People with disabilities face a variety of barriers from employers in getting and keeping a job. At the hiring stage and after they are employed, they encounter stereotypes, biases, and discrimination regarding their ability to work, resulting in negative workplace experiences. Our survey showed that lawyers with disabilities and those who embody multiply marginalized identities are at a significantly higher relative risk of reporting discrimination (versus no discrimination).
Workplace accommodations are individualized modifications to how the job is performed or to the work environment itself. Accommodations are essential to achieving equity, providing employees with disabilities the resources and opportunities they need to thrive and succeed. Access to workplace accommodations remains a barrier to attorneys with disabilities. Our survey showed that lawyers with disabilities and those with multiply marginalized identities were less likely to receive workplace accommodations.
Disclosure is a central element of the accommodation process. To avoid stigma and discrimination, individuals with disabilities often choose to forgo disclosing and requesting accommodations even when needed. Stereotypical perceptions of certain disabilities have implications on who discloses and who requests and is granted accommodations. Our survey showed that women, young attorneys, and parents are less likely to disclose disabilities. In addition, attorneys with less apparent disabilities such as psychiatric conditions were less likely to disclose compared to those with more apparent disabilities. This may reflect the apparent lack of choice for attorneys with apparent disabilities, as well as stigma and discrimination prevalent in the legal profession associated with certain disabilities such as mental health.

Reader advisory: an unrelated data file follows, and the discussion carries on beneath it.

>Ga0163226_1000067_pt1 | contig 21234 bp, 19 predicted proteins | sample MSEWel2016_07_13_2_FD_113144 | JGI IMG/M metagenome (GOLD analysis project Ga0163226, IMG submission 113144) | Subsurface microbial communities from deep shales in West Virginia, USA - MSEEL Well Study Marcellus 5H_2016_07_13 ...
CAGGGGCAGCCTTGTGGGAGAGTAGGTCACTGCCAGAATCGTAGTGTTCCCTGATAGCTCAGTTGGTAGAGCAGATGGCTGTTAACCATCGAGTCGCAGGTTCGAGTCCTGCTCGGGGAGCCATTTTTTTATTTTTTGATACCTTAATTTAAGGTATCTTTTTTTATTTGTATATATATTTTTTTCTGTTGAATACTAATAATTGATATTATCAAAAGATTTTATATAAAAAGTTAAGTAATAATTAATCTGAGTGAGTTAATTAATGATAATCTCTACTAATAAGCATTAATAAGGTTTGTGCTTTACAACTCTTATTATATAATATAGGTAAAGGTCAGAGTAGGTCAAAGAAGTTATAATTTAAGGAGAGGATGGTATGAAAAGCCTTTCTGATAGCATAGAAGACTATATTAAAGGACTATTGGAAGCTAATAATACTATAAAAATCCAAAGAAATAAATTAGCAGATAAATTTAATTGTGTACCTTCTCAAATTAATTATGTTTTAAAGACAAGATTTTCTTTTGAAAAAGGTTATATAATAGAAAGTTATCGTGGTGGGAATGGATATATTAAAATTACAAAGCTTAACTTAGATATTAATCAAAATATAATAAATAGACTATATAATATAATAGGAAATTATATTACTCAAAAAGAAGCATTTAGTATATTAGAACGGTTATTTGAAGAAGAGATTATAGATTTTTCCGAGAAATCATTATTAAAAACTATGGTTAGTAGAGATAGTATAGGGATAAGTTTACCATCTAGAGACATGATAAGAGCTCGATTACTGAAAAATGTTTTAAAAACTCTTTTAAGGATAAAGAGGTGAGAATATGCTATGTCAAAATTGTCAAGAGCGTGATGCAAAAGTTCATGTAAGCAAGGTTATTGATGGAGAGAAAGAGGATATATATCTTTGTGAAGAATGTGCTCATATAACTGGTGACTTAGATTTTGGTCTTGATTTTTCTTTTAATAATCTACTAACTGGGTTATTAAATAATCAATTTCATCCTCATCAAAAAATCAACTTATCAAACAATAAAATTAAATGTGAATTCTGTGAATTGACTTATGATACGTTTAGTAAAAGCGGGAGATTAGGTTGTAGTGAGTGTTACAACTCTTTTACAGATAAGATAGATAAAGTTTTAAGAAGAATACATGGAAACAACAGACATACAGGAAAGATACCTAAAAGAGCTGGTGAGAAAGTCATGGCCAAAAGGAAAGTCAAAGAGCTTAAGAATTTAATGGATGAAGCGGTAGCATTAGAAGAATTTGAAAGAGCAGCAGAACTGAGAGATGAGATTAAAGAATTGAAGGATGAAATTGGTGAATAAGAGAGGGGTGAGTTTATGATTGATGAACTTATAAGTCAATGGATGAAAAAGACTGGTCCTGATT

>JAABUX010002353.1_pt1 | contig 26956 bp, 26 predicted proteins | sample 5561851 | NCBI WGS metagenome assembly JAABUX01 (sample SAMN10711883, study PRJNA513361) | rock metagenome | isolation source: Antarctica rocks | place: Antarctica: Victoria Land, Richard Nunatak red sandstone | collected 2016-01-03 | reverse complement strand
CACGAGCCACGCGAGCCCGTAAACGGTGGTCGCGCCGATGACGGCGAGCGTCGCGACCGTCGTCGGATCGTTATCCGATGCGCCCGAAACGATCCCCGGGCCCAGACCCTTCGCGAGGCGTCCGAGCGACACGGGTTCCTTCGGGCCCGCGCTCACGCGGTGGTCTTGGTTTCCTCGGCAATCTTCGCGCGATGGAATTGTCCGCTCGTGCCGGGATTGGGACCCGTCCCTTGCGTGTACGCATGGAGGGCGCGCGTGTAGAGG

The Path Forward
Our survey suggests that efforts to address employment disparities of people with disabilities should focus on addressing issues of equity in hiring, retention, compensation, and provision of accommodations. Inclusion of diverse talent cannot be achieved without ensuring and promoting equity in the workplace and its processes.
NOTE: This line of study was supported in part by grants to Peter Blanck (PI) at Syracuse University from the Administration on Community Living (“ACL”), National Institute on Disability, Independent Living, and Rehabilitation Research (“NIDILRR”), in the U.S. Department of Health & Human Services (“HHS”) for: Rehabilitation Research & Training on Employment Policy—Center for Disability-Inclusive Employment Policy Research Grant, and the Southeast ADA Center Grant. NIDILRR is a Center within ACL, HHS. The contents of this article do not necessarily represent the policy of NIDILRR, ACL, or HHS, and you should not assume endorsement by the federal government.
†Peter Blanck, University Professor & Chairman, Burton Blatt Institute (BBI) at Syracuse University, https://bbi.syr.edu/bio/peter-blanck
††Fitore Hyseni, Research Associate BBI, Ph.D. Candidate, Maxwell School of Citizenship and Public Affairs, Syracuse University
††† Nanette Goodman, Director of Research, BBI, Syracuse University